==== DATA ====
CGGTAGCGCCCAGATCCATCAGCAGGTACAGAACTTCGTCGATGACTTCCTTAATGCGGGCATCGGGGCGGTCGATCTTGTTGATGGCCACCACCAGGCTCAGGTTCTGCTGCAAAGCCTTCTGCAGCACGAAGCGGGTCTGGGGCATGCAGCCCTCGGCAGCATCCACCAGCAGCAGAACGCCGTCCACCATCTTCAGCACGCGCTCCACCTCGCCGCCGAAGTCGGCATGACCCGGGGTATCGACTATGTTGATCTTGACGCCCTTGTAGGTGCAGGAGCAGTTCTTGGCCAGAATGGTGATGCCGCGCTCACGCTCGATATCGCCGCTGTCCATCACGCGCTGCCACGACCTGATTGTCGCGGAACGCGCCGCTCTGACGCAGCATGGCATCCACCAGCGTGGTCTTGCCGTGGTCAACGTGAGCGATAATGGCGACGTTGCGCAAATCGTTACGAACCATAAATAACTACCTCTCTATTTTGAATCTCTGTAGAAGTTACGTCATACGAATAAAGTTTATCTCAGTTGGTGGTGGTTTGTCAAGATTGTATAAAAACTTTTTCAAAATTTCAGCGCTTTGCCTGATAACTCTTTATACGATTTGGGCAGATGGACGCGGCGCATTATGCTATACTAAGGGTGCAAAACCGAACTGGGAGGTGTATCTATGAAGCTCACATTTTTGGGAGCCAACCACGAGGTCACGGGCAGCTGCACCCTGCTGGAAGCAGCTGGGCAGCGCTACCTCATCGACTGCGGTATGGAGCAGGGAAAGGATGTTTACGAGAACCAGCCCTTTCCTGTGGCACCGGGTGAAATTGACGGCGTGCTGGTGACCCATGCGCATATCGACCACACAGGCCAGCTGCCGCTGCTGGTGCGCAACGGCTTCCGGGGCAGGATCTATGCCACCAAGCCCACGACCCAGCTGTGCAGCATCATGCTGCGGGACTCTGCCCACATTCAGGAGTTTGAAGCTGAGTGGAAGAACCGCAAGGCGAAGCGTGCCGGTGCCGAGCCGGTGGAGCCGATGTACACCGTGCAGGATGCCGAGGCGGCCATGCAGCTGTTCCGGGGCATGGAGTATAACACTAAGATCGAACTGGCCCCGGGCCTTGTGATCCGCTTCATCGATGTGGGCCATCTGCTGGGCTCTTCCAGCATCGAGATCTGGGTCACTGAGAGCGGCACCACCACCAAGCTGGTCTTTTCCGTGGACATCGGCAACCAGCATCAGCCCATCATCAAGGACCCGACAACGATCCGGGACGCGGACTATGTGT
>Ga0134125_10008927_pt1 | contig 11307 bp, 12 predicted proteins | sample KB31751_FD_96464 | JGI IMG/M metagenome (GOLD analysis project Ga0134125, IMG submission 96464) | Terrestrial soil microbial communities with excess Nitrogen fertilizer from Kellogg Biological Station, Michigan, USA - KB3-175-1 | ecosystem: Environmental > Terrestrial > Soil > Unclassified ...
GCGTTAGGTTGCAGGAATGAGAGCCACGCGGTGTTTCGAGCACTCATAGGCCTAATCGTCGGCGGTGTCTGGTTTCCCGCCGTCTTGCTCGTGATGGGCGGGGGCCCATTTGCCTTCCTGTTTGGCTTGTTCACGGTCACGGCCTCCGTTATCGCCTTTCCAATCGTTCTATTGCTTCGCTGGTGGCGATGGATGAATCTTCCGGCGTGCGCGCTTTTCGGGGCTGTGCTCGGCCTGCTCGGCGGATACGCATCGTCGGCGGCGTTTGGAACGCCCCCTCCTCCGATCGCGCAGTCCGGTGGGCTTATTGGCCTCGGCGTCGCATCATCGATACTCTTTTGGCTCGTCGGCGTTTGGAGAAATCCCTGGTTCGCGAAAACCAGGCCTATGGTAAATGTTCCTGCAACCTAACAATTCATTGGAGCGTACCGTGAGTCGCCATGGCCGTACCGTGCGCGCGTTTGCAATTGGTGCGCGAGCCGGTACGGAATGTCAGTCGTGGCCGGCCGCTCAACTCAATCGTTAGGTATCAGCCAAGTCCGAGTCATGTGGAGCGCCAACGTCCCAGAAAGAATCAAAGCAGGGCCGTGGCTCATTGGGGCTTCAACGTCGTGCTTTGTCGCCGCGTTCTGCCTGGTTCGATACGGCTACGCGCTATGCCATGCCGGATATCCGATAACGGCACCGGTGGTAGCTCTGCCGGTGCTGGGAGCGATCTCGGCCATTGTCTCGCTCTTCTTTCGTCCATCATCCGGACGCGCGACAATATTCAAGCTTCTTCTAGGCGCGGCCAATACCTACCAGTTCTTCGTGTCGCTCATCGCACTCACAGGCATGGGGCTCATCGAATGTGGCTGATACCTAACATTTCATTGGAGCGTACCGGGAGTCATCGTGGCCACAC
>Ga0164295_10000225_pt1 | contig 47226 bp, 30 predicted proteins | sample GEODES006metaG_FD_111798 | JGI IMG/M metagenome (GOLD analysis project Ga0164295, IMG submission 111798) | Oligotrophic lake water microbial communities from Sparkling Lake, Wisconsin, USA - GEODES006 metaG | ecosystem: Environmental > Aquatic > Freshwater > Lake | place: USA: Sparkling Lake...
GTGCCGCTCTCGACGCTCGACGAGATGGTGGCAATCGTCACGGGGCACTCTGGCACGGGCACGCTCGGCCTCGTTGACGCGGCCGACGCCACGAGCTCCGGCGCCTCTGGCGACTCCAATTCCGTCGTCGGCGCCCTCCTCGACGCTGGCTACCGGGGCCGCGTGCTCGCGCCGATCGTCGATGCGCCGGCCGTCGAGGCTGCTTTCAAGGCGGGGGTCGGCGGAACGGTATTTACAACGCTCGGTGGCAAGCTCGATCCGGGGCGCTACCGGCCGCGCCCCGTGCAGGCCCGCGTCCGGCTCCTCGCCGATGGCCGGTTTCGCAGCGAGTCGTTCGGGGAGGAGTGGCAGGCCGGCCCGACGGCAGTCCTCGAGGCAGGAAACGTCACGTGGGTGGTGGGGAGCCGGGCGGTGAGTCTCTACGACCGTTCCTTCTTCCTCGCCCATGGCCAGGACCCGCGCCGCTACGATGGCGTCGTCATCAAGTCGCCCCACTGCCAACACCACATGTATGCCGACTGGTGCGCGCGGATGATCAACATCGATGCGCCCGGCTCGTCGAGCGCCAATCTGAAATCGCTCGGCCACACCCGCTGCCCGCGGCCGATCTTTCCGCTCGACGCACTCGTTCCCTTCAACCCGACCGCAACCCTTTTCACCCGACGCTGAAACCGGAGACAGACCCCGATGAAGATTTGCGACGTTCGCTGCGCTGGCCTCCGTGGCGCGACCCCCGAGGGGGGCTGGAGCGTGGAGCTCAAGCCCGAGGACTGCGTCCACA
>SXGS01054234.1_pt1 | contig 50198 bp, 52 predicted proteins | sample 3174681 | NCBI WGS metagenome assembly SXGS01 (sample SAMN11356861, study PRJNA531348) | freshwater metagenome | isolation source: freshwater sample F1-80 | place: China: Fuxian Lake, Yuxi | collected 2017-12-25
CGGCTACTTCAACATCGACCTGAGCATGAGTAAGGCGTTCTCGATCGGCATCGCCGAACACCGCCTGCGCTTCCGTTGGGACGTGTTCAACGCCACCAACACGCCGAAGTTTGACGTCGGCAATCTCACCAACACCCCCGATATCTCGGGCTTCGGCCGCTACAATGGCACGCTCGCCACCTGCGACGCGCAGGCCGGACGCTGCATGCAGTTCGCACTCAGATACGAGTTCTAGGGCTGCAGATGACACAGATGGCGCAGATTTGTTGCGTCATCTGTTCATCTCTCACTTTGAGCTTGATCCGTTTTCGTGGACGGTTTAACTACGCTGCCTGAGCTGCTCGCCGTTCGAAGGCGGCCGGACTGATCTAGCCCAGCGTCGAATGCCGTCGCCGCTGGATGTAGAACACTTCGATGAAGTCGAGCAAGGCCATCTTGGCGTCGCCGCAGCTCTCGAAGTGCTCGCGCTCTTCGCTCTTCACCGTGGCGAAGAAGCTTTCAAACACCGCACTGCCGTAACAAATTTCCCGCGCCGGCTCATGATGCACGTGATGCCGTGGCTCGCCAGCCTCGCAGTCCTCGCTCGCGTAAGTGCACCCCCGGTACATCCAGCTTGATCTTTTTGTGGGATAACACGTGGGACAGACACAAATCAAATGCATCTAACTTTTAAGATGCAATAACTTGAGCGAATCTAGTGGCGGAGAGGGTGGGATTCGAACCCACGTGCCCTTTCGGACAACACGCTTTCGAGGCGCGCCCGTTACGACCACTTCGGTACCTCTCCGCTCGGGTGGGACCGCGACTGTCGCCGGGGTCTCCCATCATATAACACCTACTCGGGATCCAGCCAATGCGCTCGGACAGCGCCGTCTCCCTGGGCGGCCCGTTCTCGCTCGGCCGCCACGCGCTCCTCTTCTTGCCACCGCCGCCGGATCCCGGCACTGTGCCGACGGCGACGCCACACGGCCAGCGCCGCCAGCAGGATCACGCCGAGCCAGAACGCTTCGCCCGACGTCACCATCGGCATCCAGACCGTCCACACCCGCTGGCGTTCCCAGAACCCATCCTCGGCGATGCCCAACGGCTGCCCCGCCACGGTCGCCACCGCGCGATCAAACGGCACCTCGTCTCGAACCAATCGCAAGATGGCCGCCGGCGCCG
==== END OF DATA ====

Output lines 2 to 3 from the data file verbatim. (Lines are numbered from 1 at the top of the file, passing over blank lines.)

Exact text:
>Ga0134125_10008927_pt1 | contig 11307 bp, 12 predicted proteins | sample KB31751_FD_96464 | JGI IMG/M metagenome (GOLD analysis project Ga0134125, IMG submission 96464) | Terrestrial soil microbial communities with excess Nitrogen fertilizer from Kellogg Biological Station, Michigan, USA - KB3-175-1 | ecosystem: Environmental > Terrestrial > Soil > Unclassified ...
GCGTTAGGTTGCAGGAATGAGAGCCACGCGGTGTTTCGAGCACTCATAGGCCTAATCGTCGGCGGTGTCTGGTTTCCCGCCGTCTTGCTCGTGATGGGCGGGGGCCCATTTGCCTTCCTGTTTGGCTTGTTCACGGTCACGGCCTCCGTTATCGCCTTTCCAATCGTTCTATTGCTTCGCTGGTGGCGATGGATGAATCTTCCGGCGTGCGCGCTTTTCGGGGCTGTGCTCGGCCTGCTCGGCGGATACGCATCGTCGGCGGCGTTTGGAACGCCCCCTCCTCCGATCGCGCAGTCCGGTGGGCTTATTGGCCTCGGCGTCGCATCATCGATACTCTTTTGGCTCGTCGGCGTTTGGAGAAATCCCTGGTTCGCGAAAACCAGGCCTATGGTAAATGTTCCTGCAACCTAACAATTCATTGGAGCGTACCGTGAGTCGCCATGGCCGTACCGTGCGCGCGTTTGCAATTGGTGCGCGAGCCGGTACGGAATGTCAGTCGTGGCCGGCCGCTCAACTCAATCGTTAGGTATCAGCCAAGTCCGAGTCATGTGGAGCGCCAACGTCCCAGAAAGAATCAAAGCAGGGCCGTGGCTCATTGGGGCTTCAACGTCGTGCTTTGTCGCCGCGTTCTGCCTGGTTCGATACGGCTACGCGCTATGCCATGCCGGATATCCGATAACGGCACCGGTGGTAGCTCTGCCGGTGCTGGGAGCGATCTCGGCCATTGTCTCGCTCTTCTTTCGTCCATCATCCGGACGCGCGACAATATTCAAGCTTCTTCTAGGCGCGGCCAATACCTACCAGTTCTTCGTGTCGCTCATCGCACTCACAGGCATGGGGCTCATCGAATGTGGCTGATACCTAACATTTCATTGGAGCGTACCGGGAGTCATCGTGGCCACAC